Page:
|ISBN 0-13-074410-7||Published by Prentice Hall in 1988.|
|Out of print since 1995.||128 pages, with 89 photos.|
This book shows how photographs can be scanned
into a computer and manipulated in a `digital darkroom'
at a resolution that is close to the resolution of
commonly used films and photographic papers.
Although the results can be startling, most of the images in this book were made in only a few seconds of computer time. The transformations can be specified in a few lines of text with the picture transformation language `popi' that is introduced in the first chapters of the book. All transformations can be reproduced completely with a small portable picture editing system, that is also discussed in the book. It is written in the programming language C, and you can run it on your home computer.
This book describes an early digital image editing system that
was developed at Bell Labs in 1984 by Gerard Holzmann, with
a lot of help from Rob Pike, and Ken Thompson.
The book was published by Prentice Hall in 1988, and
went out of print in 1995.
The C sources for the popi (portable pico) image editor that are discussed in the book can still be downloaded from Bell Labs as a shell archive. Also available is a tar-file with the pre-ANSI C source code for the original pico implementation for the VAX, from 1984, including the on-the-fly compiler that Ken Thompson and Rob Pike wrote. (Of course, unless you still have a VAX-750 from the early eighties, this is mostly for inspiration.)
Although the book never sold a large number of copies, it inspired a lot of people in different ways. For many years there was a blossoming users group that maintained an extended version of the sources, with support for many different types of displays (see for instance the archive from Rich Burridge's site). Some re-implementations of the software as Java applets have also been spotted on the web at various points in time.
In 1989 CNN Science and Technology Report covered the digital image editing method introduced in the book (see clip). We also made a short video (PixelFace), a portion of which was included in the CNN story.
Especially after the book went out of print, it has become somewhat of a cult-classic, cherished by geeks and gurus for its irreverent distortions of the pictures of some well-known computer scientists that all worked at Bell Labs at the time the book first came out, e.g., Al Aho (now at Columbia University), Ken Thompson (now retired from Google), Dennis Ritchie (who sadly passed away in October 2011), Rob Pike (now at Google in Australia), Jon Bentley (now at Avaya), Doug McIlroy (now at Darthmouth), Theo Pavlidis (now retired from the State University of NY), Greg Chesson (sadly passed away in June 2015), Luca Cardelli (now at Microsoft Research), and of course Peter Weinberger, one of our first victims of image transformations (now also at Google). (See pjw.html for some background on this.)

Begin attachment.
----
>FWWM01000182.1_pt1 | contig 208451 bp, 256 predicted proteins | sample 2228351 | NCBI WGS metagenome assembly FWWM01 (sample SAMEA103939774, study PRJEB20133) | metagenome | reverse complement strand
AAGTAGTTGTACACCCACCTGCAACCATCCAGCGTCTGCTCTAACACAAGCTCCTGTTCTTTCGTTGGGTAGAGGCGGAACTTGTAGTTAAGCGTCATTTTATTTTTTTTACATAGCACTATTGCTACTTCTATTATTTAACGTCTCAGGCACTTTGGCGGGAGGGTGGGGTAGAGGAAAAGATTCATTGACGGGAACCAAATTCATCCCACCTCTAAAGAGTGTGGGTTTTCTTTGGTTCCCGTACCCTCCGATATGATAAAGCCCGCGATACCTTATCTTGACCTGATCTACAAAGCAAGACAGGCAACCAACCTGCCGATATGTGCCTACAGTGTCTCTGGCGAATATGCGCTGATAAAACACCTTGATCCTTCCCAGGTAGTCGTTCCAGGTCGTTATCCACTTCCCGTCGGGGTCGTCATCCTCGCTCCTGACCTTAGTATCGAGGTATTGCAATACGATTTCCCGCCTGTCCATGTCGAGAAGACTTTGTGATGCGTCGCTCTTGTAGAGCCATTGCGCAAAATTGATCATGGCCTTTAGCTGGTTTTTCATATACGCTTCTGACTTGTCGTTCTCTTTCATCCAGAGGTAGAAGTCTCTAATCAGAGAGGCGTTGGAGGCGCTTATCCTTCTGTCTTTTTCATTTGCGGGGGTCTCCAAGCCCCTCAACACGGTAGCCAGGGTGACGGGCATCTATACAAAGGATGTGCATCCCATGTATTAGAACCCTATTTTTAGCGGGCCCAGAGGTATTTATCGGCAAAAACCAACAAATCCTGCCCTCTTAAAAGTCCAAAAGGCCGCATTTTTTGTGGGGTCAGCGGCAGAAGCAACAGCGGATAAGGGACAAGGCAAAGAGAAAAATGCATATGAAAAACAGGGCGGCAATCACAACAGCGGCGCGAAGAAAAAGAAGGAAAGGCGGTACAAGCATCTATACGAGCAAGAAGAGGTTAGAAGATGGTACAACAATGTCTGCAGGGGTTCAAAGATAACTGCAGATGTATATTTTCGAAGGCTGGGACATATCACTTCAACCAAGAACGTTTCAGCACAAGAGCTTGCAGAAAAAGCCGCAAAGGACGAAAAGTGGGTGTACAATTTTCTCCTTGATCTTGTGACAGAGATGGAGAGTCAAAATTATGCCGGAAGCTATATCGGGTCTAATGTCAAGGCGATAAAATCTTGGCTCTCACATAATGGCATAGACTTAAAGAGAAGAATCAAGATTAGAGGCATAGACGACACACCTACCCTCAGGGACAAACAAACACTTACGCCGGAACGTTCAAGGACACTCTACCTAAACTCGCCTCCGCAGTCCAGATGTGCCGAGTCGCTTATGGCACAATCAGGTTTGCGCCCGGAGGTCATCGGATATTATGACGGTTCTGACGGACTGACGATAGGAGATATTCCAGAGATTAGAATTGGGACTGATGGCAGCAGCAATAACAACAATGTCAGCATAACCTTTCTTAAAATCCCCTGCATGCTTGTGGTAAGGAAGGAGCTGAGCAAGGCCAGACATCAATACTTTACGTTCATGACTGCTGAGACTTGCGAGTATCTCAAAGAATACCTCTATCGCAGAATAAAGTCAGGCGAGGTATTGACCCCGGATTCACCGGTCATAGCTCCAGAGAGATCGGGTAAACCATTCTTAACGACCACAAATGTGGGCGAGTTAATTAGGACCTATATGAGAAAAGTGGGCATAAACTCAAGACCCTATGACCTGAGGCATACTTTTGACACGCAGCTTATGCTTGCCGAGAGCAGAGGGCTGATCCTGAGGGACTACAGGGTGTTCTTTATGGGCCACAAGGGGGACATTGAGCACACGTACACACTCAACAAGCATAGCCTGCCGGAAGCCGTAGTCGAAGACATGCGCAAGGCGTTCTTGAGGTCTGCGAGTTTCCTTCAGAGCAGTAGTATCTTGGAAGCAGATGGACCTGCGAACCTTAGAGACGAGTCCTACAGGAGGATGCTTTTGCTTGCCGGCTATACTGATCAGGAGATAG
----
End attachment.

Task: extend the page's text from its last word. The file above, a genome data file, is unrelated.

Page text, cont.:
In retrospect, the book is also notable for first coining the term digital darkroom. At the time the book was published, the term most commonly used was the misnomer 'electronic darkroom.' The pico and popi (portable pico) editors predate many now familiar mainstream photo editing programs, such as Adobe Photoshop. You can still find many of the effects from the book among the more popular effects that are included in Photoshop (though without credit to the book alas).
The book also made some seemingly wild predictions about the coming switch to digital photography. For instance, on page 8, it says:
Gerard Holzmann, Murray Hill, January 2003|
(with updates October 2011 and a few more in May 2018)
"A true cutting-edge book, which provides its readers with a glimpse
into the future of photography."
"A thought provoking book [...] chances are that photography will never be quite the same."
"Some of [the book] is amazing. I wonder if photographs will be courtroom evidence any longer."
"The images are sometimes disturbing, sometimes funny, and always intriguing."
"You can learn how to creatively distort, mask, and merge your 35mm digitized negatives using just a few simple lines of C. [...] Hot stuff!!"
"A unique and quite strange book about what you can do to photos on a PC."
"A how-to guide for turning a computer into a digital darkroom."